Storms takes her campaign to radio
By Times staff writers
Published January 18, 2006
In continuing unorthodox manner, Hillsborough County commissioner Ronda Storms has again announced her candidacy for the District 10 state Senate seat being vacated by Senate President Tom Lee. Storms made this announcement on WTBN-AM 570, which bills itself as Tampa Bay's Christian talk radio station, making a joke of how she's not doing a big-deal grand entry into the race. She previously announced her intentions Friday night on WTVT-Ch. 13.
"I'm running for his seat, yeaah!" Storms said Tuesday on the radio broadcast.
She has not held a news conference with all the local media to announce her decision. She did confirm it to the Times Tuesday night after participating in a debate over a proposed change in the structure of county government.
In the radio broadcast, Storms spoke for about 45 minutes, repeatedly saying her religious views guide her public service.
"God calls whom he calls. ... I've always been the person that I've been," she said at one point, in the context of her conservative Christian activities.
"The enemy is ever vigilant," Storms said. "He's out there seeking whom he may desire. There have to be more of us."
Now that she has a 6-year-old daughter, she emphasized that four generations of Stormses have been raised in the district. That's an obvious dig at Sandy Murman, the former state representative who is running for the seat, and will have to move into the district.
Storms said her husband's family roots run deep throughout the district. "It feels kind of like old home week for my husband's family."
Now potential candidates to replace Storms on the commission can start jockeying to fill out her term, which runs through 2008.
Storms will have to submit her resignation at least 10 days before the start of qualifying, which runs from July 17-21. The letter would be irrevocable, but she can make it effective the day she would take office as senator, which is Election Day.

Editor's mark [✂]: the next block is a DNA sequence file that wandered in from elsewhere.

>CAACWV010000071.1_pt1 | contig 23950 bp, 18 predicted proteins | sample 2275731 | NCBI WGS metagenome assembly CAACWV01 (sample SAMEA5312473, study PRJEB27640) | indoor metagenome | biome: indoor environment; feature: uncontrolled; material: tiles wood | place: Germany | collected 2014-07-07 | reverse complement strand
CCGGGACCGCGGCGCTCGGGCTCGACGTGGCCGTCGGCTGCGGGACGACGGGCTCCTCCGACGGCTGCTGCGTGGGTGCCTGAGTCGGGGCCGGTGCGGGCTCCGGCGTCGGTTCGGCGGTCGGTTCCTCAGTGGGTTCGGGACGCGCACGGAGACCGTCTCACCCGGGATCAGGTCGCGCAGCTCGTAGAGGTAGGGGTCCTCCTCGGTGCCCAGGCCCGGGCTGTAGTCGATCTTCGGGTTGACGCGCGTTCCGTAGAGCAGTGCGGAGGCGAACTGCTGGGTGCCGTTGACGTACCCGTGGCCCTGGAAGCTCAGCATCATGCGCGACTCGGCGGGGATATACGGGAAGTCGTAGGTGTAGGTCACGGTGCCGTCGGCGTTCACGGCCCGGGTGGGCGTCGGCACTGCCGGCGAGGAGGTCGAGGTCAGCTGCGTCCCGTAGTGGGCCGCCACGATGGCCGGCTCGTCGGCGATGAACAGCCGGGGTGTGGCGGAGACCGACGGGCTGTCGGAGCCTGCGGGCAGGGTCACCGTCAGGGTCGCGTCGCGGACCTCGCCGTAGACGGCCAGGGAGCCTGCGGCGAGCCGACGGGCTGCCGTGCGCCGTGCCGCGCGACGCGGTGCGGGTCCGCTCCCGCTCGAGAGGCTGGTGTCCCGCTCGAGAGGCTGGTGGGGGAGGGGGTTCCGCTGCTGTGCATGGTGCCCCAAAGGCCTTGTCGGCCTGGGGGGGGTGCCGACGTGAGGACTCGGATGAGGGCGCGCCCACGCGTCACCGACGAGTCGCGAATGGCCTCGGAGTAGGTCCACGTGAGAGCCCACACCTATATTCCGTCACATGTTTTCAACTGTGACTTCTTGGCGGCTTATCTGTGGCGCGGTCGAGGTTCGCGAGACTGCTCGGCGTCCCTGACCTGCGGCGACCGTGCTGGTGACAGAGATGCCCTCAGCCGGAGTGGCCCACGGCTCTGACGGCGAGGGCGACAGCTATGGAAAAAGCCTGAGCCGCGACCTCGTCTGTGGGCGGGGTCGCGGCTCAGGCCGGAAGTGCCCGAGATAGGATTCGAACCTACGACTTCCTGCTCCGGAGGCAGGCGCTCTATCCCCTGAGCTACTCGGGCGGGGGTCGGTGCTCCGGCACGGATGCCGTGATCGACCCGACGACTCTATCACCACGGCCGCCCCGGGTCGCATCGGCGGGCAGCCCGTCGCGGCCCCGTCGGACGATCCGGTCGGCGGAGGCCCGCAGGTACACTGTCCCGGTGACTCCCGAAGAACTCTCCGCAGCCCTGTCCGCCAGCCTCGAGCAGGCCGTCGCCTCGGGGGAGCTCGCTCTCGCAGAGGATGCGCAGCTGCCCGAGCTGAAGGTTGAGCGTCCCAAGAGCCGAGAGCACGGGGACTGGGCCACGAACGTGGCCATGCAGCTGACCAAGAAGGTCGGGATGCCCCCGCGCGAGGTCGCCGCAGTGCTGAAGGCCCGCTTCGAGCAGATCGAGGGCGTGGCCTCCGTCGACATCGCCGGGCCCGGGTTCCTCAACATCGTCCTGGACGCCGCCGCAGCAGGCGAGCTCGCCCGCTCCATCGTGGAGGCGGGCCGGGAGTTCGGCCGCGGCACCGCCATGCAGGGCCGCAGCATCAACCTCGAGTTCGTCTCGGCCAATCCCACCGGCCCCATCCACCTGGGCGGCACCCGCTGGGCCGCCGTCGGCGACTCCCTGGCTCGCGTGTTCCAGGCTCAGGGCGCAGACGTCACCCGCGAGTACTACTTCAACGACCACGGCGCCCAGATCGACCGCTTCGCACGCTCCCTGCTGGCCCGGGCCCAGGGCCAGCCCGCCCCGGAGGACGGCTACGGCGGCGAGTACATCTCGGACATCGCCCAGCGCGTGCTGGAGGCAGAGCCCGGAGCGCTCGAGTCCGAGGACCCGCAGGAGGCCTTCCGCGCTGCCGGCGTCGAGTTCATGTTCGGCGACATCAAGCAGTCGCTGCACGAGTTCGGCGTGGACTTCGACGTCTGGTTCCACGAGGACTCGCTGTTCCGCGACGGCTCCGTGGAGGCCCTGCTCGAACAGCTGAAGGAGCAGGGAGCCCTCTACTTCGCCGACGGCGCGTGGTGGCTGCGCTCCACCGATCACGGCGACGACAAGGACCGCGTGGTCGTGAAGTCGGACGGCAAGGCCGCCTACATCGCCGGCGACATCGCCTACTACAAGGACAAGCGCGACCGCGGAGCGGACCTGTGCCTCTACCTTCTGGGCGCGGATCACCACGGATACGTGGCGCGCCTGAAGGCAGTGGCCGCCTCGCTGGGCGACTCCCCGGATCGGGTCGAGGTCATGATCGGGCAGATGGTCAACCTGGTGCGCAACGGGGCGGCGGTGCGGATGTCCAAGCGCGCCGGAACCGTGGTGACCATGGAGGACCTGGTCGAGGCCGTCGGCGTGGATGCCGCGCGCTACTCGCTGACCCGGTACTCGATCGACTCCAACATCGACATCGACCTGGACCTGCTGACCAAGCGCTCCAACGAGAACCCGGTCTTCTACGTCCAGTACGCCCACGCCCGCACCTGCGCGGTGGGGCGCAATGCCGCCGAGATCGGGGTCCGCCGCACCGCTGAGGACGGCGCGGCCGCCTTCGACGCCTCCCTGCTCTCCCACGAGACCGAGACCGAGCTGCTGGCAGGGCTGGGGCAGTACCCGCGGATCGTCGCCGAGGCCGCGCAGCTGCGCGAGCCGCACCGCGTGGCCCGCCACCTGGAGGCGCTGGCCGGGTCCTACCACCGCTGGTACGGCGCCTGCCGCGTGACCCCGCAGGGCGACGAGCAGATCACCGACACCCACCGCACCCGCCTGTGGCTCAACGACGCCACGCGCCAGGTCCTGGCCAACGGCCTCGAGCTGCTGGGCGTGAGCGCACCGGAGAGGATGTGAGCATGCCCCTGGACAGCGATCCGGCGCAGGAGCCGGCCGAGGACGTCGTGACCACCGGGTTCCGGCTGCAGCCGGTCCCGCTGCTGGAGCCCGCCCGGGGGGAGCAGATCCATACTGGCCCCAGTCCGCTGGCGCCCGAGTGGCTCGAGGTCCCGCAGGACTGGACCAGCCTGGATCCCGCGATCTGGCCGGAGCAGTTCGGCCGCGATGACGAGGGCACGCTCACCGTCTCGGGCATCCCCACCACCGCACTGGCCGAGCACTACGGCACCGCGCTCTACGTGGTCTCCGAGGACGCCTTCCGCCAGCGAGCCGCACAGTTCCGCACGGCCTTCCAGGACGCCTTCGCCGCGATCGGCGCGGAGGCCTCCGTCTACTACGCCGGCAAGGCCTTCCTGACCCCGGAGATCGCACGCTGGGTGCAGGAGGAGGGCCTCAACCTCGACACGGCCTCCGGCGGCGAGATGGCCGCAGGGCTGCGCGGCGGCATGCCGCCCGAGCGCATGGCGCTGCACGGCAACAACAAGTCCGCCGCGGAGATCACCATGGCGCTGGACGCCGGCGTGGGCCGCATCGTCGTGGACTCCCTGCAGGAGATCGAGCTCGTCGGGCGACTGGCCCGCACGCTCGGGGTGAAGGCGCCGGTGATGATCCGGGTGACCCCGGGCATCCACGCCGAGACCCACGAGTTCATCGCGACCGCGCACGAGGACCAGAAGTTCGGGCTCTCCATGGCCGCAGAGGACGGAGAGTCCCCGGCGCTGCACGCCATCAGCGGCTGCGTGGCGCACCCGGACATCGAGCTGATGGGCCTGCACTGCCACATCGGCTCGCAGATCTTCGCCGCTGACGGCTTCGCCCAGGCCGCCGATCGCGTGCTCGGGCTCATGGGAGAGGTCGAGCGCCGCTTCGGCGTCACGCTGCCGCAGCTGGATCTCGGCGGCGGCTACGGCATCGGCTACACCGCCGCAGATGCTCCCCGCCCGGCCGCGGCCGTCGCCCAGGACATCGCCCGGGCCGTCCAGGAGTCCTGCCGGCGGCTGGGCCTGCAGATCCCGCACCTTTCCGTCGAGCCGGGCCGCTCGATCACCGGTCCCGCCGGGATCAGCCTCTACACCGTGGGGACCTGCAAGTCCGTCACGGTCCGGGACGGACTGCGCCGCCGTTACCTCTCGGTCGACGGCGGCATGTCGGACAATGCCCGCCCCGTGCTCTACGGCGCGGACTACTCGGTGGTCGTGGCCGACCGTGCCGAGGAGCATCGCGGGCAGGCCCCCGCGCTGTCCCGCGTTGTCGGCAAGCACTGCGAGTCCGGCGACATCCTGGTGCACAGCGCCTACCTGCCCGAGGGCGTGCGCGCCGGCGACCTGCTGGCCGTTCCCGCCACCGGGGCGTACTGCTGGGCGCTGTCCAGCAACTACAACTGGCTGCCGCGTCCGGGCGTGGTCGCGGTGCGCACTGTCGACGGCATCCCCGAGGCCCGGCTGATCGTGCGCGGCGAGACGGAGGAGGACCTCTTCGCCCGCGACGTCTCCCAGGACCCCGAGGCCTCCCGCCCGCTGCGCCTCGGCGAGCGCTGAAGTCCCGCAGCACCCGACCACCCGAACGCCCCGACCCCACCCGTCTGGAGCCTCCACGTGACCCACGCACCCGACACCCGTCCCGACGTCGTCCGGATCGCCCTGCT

Under past opinions from the Division of Elections, and as shown when former Commissioner Pat Frank ran for Hillsborough clerk of the circuit court in 2004, this would trigger an election to replace Storms.
Aspirants can file now as candidates for the 2008 election and begin raising money. When Storms' Senate candidacy becomes official with her resignation letter, the replacement candidates would simply switch the year to 2006.
Potential candidate names getting tossed around include Hillsborough Republican Party boss Al Higginbotham, who has said he's waiting to see what Storms does; Southwest Florida Water Management District governing board member Janet Kovach, who says she would consider it; Ron Pierce, who works for Lee; state Rep. Rich Glorioso; current District 10 Senate candidate Ray Young; and Plant City Mayor John Dicks. MURMAN HAS WIDE LEAD IN MONEY: While Storms was playing coy about entering the state Senate race, the official candidates were racing for campaign cash.
Murman is dominating the money race. She raised more than $65,500 from the start of October through year's end, bringing her total to more than $317,000. "I obviously have been the front-runner in the race, and we are working very hard to stay in that position," said Murman, a former state representative, noting that she's focused on raising money within the district, concentrated in east Hillsborough County.
GOP rival Ray Young points out that Murman's coffers overflow with checks from outside interest groups. The health care industry and trial lawyers are especially sweet on her.
Young could be tasting sour grapes. The Plant City businessman, a political newcomer, raised about $21,000 during the fall quarter. His campaign total stands at nearly $130,150, but that includes a personal check he wrote his campaign for $75,000. "It was a challenging fundraising quarter for us," Young said.
Anything still can happen. The GOP winner will face Democrat Stephen Gorham, who has made significant personal contributions to his $17,500 campaign stash.
Staff writers Bill Varian and Letitia Stein contributed to this report.